Capturing Customers in Your Web
In fact, the Internet and television are spectacularly different from each other. Narrowcast and broadcast media display totally different attributes when it comes to reaching out to a company's lifeblood - the connected customers who hold your future in their hands.
Much debate about the dynamics of it all now makes it clear that a whole set of new rules - many of which have their origin in the world of direct marketing - must be adopted to achieve Internet success.
Interactivity linked to one-to-one targeting is the key difference between Internet advertising and anything that came before. A message delivered to someone who has gone to your site might be powerful in a broad sense, but it will need to become much more personalized once the viewer has penetrated the site more thoroughly. The more a potential customer gets involved, the stronger his desire to investigate, making buyer/seller signals much more crucial.
With its interactive capabilities and customer loyalty-building attributes, the Net offers the chance to double or even triple profits. But many advertisers are making the mistake of trying to use it for customer acquisition - whereas its major benefits may well lay in enabling marketer to connect with customer.
As master motivator Bob Pritchard wrote in his article "Creative Counts, Budgets Don't" in Marketing & e-Business (February 1999), Procter & Gamble gathered together competitors, ad agencies and Internet experts to sort out why Web advertising wasn't working. And guess what? The consensus was that advertisers were barking up the wrong media tree in their efforts to force-fit general advertising to the Internet. The Net was found to be great in every sense in which direct marketing works well, yet nowhere near as effective for what used to be achieved by "mainstream" advertising.
Why? James Rosenfeld, another eminent contributor, gives us a clue on the same issue. While the Internet carries direct marketing to a new level, interactivity is as essential to online marketing as it has been to traditional DM, whereas it is inconsistent with general advertising, he said. "Enter the Net" categorically states that the two will never converge. "We fail to understand how profoundly different direct marketing and general advertising are," he said, making the point that successful DM requires a proactive audience, while advertising is for passive spectators. Consumers can't be active and passive simultaneously - so the two disciplines can't be combined.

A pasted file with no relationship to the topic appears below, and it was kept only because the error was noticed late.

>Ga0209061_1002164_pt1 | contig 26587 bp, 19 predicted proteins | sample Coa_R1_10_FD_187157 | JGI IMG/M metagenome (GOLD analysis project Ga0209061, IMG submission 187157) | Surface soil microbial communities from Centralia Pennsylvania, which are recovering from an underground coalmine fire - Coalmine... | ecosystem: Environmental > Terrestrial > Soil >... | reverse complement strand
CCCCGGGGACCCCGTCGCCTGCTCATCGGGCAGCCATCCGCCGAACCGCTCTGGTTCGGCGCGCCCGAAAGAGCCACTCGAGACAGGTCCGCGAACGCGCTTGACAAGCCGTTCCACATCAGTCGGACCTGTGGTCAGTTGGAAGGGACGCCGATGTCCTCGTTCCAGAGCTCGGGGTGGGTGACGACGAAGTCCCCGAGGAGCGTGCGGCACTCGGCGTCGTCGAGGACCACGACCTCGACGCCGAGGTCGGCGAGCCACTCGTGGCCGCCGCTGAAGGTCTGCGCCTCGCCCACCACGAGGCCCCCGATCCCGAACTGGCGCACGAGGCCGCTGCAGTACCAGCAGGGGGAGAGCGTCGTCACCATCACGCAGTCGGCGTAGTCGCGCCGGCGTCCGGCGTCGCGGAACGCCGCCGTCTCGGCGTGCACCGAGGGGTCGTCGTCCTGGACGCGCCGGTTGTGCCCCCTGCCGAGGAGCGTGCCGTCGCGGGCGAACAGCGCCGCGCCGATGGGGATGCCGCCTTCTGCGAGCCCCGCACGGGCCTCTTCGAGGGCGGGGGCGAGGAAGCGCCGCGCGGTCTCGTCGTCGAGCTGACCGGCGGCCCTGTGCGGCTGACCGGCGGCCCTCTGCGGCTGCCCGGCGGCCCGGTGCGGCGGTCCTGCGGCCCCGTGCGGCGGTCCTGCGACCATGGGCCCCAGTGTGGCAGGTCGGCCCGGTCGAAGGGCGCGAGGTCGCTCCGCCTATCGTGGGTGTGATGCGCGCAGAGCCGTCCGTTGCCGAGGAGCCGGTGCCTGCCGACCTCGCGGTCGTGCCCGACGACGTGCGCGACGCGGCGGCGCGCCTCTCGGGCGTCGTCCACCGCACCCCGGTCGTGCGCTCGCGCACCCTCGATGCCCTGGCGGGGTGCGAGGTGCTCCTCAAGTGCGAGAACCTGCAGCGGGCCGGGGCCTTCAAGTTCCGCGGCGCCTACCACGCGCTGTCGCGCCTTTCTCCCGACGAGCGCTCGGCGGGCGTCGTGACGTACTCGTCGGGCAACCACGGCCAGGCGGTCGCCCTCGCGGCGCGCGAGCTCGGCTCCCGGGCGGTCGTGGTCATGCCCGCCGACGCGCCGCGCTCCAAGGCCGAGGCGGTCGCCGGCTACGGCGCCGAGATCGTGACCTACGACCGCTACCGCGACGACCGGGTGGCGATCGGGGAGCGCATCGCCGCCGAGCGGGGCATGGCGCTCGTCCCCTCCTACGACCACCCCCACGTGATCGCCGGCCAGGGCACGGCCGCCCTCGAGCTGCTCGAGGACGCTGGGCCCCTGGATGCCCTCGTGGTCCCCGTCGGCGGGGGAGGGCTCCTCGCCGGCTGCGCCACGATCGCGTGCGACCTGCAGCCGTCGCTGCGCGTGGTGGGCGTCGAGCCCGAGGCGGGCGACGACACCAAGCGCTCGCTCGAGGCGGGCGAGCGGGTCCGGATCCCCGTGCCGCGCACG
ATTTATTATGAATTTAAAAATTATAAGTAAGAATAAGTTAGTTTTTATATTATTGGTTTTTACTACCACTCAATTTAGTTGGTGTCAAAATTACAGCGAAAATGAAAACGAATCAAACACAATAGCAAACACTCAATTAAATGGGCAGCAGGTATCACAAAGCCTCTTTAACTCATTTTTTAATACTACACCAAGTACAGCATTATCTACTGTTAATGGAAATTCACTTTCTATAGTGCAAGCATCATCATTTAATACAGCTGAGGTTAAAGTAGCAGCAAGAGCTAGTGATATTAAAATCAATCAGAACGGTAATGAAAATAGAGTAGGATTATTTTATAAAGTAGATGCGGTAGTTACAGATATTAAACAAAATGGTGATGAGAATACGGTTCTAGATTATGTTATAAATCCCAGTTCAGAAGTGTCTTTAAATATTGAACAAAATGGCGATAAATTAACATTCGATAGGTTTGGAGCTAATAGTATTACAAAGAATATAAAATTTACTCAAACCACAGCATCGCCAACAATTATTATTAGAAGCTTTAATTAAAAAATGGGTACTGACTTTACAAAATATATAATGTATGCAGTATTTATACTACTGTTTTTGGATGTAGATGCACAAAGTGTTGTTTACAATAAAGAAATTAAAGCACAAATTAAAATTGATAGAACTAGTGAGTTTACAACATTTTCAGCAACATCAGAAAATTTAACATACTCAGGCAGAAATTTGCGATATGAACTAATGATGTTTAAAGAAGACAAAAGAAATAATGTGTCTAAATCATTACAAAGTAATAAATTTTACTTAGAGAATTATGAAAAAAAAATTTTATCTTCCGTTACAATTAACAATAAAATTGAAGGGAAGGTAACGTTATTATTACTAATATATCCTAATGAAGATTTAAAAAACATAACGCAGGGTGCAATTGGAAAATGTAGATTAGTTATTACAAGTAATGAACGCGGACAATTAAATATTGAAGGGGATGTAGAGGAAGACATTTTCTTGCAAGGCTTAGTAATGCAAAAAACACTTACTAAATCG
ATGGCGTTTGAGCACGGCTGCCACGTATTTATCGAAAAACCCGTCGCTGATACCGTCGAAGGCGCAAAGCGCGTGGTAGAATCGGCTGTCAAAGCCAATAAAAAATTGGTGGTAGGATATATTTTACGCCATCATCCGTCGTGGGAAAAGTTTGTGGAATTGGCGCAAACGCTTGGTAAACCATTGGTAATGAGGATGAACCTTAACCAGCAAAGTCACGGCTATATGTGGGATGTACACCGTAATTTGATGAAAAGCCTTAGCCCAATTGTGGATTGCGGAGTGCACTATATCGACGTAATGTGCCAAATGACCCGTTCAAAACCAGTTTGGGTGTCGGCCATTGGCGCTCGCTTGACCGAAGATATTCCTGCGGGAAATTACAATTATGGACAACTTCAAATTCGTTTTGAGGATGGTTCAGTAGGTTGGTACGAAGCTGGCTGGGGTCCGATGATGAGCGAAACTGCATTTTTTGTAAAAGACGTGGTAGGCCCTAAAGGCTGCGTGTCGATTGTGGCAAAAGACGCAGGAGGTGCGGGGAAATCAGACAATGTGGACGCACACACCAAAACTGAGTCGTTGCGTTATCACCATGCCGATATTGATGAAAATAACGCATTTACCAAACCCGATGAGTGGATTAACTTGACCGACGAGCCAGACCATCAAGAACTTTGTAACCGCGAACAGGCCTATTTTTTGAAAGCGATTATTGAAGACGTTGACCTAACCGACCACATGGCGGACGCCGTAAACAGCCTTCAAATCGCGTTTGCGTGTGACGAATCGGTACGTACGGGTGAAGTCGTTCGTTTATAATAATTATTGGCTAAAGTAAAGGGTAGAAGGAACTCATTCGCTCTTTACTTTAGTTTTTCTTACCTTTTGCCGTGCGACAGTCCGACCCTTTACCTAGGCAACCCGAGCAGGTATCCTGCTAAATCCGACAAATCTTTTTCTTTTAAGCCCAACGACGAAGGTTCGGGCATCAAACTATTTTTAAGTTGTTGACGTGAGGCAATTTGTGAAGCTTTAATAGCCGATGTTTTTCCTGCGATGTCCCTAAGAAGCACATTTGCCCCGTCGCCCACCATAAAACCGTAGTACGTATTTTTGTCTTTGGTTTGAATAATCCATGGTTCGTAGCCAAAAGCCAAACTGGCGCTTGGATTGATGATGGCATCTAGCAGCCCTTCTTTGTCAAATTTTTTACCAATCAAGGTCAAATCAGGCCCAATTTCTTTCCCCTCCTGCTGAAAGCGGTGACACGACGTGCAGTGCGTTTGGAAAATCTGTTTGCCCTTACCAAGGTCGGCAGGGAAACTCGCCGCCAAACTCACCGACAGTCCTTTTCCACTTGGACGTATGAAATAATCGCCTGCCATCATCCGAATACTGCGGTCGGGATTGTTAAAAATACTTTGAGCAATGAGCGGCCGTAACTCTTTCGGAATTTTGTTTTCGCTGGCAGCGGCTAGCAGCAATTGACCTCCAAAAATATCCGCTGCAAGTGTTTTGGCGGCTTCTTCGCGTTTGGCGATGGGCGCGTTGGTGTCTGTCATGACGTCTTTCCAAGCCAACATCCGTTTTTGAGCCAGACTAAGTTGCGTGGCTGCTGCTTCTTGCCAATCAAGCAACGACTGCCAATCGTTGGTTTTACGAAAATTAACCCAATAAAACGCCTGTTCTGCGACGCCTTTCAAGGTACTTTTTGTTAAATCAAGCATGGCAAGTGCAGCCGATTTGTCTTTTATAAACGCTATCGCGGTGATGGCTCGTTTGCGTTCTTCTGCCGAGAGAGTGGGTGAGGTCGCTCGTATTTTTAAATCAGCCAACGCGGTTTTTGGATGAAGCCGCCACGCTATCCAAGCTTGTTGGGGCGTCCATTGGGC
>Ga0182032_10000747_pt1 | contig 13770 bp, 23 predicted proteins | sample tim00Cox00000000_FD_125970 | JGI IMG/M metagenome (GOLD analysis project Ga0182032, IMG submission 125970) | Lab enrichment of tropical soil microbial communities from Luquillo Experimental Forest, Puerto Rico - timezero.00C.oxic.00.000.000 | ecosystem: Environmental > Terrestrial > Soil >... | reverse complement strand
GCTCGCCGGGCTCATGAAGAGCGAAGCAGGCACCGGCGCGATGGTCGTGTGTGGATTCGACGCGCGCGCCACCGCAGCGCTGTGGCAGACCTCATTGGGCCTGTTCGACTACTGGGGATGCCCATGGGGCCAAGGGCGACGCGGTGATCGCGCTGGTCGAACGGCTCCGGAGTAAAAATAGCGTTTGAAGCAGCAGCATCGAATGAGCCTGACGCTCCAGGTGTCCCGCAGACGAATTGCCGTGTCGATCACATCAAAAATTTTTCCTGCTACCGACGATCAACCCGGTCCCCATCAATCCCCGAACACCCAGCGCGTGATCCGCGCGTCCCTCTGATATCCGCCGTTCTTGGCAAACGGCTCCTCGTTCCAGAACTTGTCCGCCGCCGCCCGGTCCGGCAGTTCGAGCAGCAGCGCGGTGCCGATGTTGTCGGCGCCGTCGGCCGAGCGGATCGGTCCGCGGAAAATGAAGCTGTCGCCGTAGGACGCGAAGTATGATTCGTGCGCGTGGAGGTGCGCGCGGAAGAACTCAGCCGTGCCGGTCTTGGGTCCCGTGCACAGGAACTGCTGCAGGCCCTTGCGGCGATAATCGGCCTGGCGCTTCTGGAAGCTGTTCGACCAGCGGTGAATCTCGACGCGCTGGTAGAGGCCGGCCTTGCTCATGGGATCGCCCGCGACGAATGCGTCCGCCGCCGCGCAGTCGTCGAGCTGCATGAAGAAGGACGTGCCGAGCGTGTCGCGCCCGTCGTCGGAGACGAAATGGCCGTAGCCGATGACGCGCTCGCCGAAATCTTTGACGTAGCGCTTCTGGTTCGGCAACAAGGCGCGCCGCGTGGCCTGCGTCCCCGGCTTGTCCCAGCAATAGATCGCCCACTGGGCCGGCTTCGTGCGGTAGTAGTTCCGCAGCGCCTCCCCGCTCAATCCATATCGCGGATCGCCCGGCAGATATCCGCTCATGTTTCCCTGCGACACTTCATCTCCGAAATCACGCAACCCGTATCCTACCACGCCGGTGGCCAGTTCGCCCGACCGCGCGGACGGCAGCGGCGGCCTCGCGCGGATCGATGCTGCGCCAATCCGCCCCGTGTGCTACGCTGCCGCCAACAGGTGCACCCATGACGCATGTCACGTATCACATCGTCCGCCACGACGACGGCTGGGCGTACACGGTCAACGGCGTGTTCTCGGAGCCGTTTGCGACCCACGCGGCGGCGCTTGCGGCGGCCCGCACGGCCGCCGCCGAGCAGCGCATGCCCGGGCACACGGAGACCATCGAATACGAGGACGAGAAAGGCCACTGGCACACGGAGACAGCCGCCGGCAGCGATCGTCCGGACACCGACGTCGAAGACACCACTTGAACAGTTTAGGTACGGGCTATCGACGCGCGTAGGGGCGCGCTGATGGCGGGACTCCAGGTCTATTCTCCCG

Good direct marketing changes our behavior, successfully initiating and closing sales transactions, sometimes building relationships and enabling us to measure the effectiveness of a communication. General advertising, on the other hand, is about altering our perceptions. It does well at building categories and sometimes brands, but, most important, it creates a climate for a product or service to thrive in the consumer environment.
Whichever medium is used in DM, it commands attention and can precipitate incisive decisions for which consumer action is of the essence, while general advertising aims to have its messages assimilated in a hazy, semi-conscious fashion, the idea being that you'll order the "right" beer once a certain indoctrination level is reached. The Internet and Web TV will, however, pose an intrinsic demand for interactivity, which is why the advertising rule book has to be rewritten.
The notion that what's good for the goose isn't necessarily good for the gander is underlined by Susannah Petty, writing in B&T Weekly (Jan. 15, 1999) on how direct marketing and general advertising each have a distinct part to play. Intel director of worldwide marketing Ann Lewnes presented a case study of her company's approach to global marketing, recognizing the Internet as a killer application that's set to bring about the upheaval of the entire business.
Like Procter & Gamble, Intel questioned whether the Internet was a medium for creating awareness, a direct response tool or a lead-generation device, eventually coming to the conclusion that its true worth lay in creating high-value, long-term loyalty. Likewise, traditional advertising emerged as a vital ingredient of building brand awareness, winning out when the goal is to build brand preference.
For the time being at least, broadband television provides the most effective vehicle. Yet when it comes to building loyalty and conviction, the narrowcast Internet offers unparalleled opportunities for one-on-one dialogue, in Intel's case digging deep into the customer's psyche to discover needs for information or byproduct services. No other medium provides that capacity for connecting with the consumer in the same way.
Writing in Professional Marketing (February 1999), Simon van Wyk declared the Internet to be without parallel. For while many believe the Net is just like television, its only true similarity is the use of a screen. He quoted Marshall McLuhan's statement, 30 years earlier: "While television is the ultimate cool medium, it is a low-participation, passive experience." In the same way, the Internet is a hot, high-participation multimedia environment that's getting hotter with each passing day, and Van Wyk clearly understands Intel's crucial point about customer connection. That's why he insists that we should rid ourselves of the term "audience" in relation to Internet marketing and replace it with the more apt "participant."
In the metamorphosis between mass marketing and one-to-one that is taking place right now, customer intervention is what makes the difference. But the big risk for marketers is that their communications agencies may well fail to appreciate the need for that vital one-to-one dialogue which direct marketers practice as the norm.
Yet the Internet's unprecedented levels of connectivity, huge potential for return on investment and extraordinary capacity for accountability may well mean that advertisers themselves will turn toward it as a viable and deeply serious means of connecting with their customers.